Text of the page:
What to do if your shopping is causing you harm
'These are people who are struggling with urges to buy and shop despite harmful consequences,' says UCLA Health's Dr. Timothy Fong.
For most people, shopping is at best fun and at worst a chore. But for some, shopping – online or in-person – can have serious harmful consequences. Here are some tips to determine if you or a loved one has a shopping problem and what to do about it.
Generally speaking, “shop till you drop” is a lighthearted expression of the pleasure many consumers feel sauntering through malls and browsing store racks for just the right thing. For some, though, power shopping is not about finding value, and there’s nothing lighthearted about it.
Dr. Timothy Fong, clinical professor of psychiatry and co-director of the UCLA Gambling Studies Program, has seen people whose lives have been devastated by shopping disorder.
There was the middle-aged woman who resorted to criminal activity to fund her habit; the man so hooked on the high he got from getting a good deal on a new car that he had a dozen of them sitting unused at home — along with several hundred thousand dollars in debt; women with full racks of clothes that still had the price tags on them; men with garages full of gadgets they used once, if at all.
As we approach the holiday shopping season, it’s worth noting that there are some for whom shopping behaviors can be as destructive as any other addictive disorder, with consequences that can be equally severe: job loss, high levels of emotional pain, financial distress, domestic violence, even suicide.
For some, it may be a case of the occasional binge to cope with depression or anxiety (informally known as “retail therapy,” but it is not a recognized form of treatment). For others, there are clear signs of a potentially harmful situation.
“These are people who are struggling with urges to buy and shop despite harmful consequences,” Dr. Fong says. “As with other addictive disorders, there is an inability to stop or contain the shopping — even though clear harm is coming from it.”
Dr. Fong offers the following advice for people who are concerned about their own or a family member’s shopping behaviors.
Recognize the signs
To determine if shopping habits should be a cause for concern, consider the following questions: What impact is the shopping having on the family unit? Is the relationship between spouses deteriorating? Are depression or personality changes related to the shopping? Is the preoccupation causing the shopper to frequently miss work or pass up social engagements? Are there severe financial problems? Does shopping improve the quality of one’s life or create problems?
Express concern, not anger
Shopping disorder is often marked by playful arguments between spouses in the early stages.
“And then it escalates and there is yelling, demands are made and not met, and no one ever thinks to seek help,” Dr. Fong says. “Many times, family members will personalize it and assume the shopper can control the behavior, but chooses not to out of spite.”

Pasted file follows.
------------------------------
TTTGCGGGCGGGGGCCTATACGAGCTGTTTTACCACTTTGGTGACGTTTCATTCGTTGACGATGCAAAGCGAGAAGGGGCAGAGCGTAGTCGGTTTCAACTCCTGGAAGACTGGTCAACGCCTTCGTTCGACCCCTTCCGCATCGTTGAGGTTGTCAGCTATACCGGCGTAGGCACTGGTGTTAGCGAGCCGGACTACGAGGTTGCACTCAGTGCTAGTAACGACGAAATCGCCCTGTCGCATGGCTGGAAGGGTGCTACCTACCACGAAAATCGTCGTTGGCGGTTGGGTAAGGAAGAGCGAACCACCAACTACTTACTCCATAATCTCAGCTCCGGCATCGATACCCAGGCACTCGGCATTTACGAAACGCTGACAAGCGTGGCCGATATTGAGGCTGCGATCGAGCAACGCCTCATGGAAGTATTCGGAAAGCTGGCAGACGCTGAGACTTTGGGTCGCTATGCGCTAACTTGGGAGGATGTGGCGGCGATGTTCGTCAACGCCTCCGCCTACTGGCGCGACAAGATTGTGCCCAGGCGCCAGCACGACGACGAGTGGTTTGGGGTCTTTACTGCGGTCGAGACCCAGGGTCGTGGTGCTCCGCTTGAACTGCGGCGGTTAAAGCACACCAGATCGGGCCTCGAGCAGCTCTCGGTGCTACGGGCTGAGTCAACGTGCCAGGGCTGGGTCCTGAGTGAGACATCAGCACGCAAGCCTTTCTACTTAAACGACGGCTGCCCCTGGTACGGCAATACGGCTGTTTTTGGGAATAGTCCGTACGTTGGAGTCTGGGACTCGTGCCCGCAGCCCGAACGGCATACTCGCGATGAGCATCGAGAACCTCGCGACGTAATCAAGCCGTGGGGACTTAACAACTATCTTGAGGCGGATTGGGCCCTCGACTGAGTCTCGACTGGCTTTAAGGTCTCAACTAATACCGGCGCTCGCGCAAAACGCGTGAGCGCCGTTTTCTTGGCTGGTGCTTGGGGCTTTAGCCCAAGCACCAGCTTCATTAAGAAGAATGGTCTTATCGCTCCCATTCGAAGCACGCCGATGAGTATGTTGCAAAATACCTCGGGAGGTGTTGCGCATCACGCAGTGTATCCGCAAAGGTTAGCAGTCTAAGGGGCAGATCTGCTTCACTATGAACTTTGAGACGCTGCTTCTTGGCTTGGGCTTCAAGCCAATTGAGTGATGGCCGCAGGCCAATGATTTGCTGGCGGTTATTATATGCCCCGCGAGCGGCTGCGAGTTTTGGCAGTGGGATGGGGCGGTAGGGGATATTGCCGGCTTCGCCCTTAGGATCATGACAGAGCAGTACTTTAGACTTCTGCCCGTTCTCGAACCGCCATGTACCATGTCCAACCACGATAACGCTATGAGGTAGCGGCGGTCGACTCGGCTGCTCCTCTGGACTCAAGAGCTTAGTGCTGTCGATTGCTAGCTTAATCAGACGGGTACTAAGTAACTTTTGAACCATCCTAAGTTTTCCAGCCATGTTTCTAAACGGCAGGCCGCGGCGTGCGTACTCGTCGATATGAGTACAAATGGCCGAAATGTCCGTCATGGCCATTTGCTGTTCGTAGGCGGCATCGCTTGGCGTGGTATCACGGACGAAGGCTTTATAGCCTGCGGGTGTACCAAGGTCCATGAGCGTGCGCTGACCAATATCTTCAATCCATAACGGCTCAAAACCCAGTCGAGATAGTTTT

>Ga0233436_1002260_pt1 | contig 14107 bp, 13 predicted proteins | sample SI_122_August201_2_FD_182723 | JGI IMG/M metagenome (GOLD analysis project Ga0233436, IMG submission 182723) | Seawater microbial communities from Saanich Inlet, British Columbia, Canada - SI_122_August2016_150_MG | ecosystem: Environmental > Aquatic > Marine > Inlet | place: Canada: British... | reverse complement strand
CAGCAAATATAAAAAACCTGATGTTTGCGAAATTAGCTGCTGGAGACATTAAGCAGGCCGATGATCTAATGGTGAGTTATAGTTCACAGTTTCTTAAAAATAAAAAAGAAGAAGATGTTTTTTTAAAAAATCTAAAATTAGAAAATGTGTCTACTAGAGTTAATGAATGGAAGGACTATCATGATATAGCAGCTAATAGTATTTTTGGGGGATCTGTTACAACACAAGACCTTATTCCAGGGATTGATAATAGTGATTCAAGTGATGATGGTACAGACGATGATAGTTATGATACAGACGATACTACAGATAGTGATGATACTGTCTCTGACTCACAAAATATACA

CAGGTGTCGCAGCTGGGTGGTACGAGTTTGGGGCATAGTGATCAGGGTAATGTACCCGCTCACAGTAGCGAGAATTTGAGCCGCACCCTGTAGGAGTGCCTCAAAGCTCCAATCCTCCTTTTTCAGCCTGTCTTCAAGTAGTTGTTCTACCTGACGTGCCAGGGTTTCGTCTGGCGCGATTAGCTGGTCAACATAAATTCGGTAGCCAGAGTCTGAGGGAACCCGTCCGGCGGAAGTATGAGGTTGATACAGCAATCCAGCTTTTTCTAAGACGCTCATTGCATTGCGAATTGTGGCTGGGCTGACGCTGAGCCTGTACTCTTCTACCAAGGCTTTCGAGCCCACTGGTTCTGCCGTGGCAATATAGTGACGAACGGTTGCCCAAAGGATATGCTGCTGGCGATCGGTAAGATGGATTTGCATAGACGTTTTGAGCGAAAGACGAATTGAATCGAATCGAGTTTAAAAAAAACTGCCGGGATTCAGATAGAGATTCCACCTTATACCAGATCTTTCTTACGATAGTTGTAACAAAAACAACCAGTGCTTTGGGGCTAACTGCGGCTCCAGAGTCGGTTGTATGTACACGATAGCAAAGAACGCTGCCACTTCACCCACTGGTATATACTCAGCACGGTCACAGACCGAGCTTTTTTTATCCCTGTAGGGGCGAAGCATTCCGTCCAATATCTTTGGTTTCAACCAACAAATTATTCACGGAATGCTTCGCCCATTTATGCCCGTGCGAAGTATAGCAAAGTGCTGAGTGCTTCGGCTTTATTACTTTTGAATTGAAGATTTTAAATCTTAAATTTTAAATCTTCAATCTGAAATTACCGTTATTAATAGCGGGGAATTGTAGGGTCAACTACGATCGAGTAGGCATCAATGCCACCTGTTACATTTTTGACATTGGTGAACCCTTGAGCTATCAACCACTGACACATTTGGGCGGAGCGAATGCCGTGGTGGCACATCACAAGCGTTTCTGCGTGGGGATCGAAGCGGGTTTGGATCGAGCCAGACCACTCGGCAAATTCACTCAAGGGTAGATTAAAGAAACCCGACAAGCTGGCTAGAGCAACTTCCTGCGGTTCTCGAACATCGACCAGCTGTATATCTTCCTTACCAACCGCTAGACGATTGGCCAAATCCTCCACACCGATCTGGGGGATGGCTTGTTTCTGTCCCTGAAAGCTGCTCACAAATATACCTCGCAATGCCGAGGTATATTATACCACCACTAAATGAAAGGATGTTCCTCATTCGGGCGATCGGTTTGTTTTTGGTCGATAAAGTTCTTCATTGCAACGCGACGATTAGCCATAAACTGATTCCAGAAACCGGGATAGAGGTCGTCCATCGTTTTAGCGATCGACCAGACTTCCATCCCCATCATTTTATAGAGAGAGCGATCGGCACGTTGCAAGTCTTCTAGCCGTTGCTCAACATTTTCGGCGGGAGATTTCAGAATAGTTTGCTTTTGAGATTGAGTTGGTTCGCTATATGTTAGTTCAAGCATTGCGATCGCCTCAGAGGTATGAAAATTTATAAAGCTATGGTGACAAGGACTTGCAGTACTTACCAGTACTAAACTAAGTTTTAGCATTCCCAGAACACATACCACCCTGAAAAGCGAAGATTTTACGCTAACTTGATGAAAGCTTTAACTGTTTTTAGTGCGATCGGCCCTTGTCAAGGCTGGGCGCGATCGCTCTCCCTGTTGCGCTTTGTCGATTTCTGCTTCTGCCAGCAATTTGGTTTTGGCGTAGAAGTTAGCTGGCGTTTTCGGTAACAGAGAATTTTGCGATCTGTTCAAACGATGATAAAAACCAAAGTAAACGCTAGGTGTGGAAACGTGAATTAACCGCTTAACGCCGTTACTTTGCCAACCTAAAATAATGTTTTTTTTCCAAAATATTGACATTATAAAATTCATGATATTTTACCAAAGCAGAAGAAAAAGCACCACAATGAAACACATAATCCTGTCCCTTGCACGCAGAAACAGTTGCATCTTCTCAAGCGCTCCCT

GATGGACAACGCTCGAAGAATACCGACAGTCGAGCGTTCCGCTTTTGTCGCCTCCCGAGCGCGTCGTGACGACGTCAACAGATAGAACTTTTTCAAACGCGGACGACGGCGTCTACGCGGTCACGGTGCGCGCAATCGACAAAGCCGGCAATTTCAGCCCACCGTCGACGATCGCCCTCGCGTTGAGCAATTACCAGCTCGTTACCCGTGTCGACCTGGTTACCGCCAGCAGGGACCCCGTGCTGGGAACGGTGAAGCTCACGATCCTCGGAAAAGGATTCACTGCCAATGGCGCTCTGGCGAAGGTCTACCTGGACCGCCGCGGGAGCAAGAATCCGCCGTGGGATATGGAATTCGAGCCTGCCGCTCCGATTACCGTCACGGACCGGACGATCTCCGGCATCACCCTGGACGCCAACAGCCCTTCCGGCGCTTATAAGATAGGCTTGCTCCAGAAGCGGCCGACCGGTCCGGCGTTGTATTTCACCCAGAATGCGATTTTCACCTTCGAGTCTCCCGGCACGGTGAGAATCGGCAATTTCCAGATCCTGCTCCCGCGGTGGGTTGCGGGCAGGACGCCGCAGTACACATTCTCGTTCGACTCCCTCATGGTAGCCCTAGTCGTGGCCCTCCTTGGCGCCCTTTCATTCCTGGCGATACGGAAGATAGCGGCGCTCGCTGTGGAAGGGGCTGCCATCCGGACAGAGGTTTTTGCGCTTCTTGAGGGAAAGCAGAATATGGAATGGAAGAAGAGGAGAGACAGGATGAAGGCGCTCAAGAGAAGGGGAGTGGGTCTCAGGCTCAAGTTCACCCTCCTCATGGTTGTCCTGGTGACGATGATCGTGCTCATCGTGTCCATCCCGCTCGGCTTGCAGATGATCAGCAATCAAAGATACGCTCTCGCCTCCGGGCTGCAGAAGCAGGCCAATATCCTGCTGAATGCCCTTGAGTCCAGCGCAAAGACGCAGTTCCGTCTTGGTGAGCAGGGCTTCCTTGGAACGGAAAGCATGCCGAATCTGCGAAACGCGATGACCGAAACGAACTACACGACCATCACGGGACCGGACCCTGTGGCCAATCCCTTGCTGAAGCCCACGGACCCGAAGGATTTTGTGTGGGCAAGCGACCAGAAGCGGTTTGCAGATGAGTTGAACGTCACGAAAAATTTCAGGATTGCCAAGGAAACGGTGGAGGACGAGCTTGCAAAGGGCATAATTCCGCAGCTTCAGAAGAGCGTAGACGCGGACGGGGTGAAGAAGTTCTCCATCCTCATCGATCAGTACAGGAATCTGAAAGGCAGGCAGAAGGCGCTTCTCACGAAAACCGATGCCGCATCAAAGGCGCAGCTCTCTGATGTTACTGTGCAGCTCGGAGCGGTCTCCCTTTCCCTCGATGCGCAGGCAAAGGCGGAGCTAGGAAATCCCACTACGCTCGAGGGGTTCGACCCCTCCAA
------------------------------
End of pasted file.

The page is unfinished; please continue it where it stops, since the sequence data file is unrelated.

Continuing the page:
Dr. Fong urges anyone who thinks he or she is struggling with harm created by their shopping to tell someone, and for loved ones not to approach the shopper by saying “stop” or asking why, but by expressing concern for how the behavior is affecting the family.
Address what’s driving the behavior
Once the issue is recognized, the next step is examining the underlying issue driving the shopper’s inability to stop. If it’s depression, for example, often treating that condition is enough to improve the shopping behavior.
Identify the triggers
Simply recognizing the things that instigate shopping disorder can be an important first step in dealing with it. Is it an argument with a spouse? A hard day at work? An ad promoting a sale?
“We all have times where we are upset or feel angry or depressed, and we look for something to take the edge off,” Dr. Fong explains. “That’s when healthy people might turn to exercise, connecting with people, or talking to a trusted family member or friend.”
Make it difficult
In a consumer-driven society where people have free time, access to financial credit and a constant barrage of ads – these create a vulnerable environment for those with shopping problems. There are practical steps that can set up barriers to the behavior. Among those is for shoppers to avoid shopping alone, to structure their time so that there aren’t vulnerable periods in which they have nothing to do and the malls are open.
Other strategies include using credit cards with low limits, not taking out online loans, adhering to a strict shopping list rather than going on open-ended excursions, shopping with others and not shopping when angry, upset or lonely.
Seek professional help
For some, self-help strategies are not enough. As with other similar disorders, treatment options include a combination of individual psychotherapy, 12-step support groups, family therapy and medications to reduce the cravings.
Also, similarly, the road to recovery can be challenging.
“Patients will vow never to shop again, but obviously that’s not possble,” Dr. Fong says. “It’s important to recognize that recovery takes time and support.”
Dr. Fong says very little is known about the causes of shopping disorder because there have been very few funded studies. But, “shopping problems will definitely continue as shopping in the online space has become even easier, more accessible and essentially instantaneous and anonymous,” he says.
Dan Gordon is the author of this article.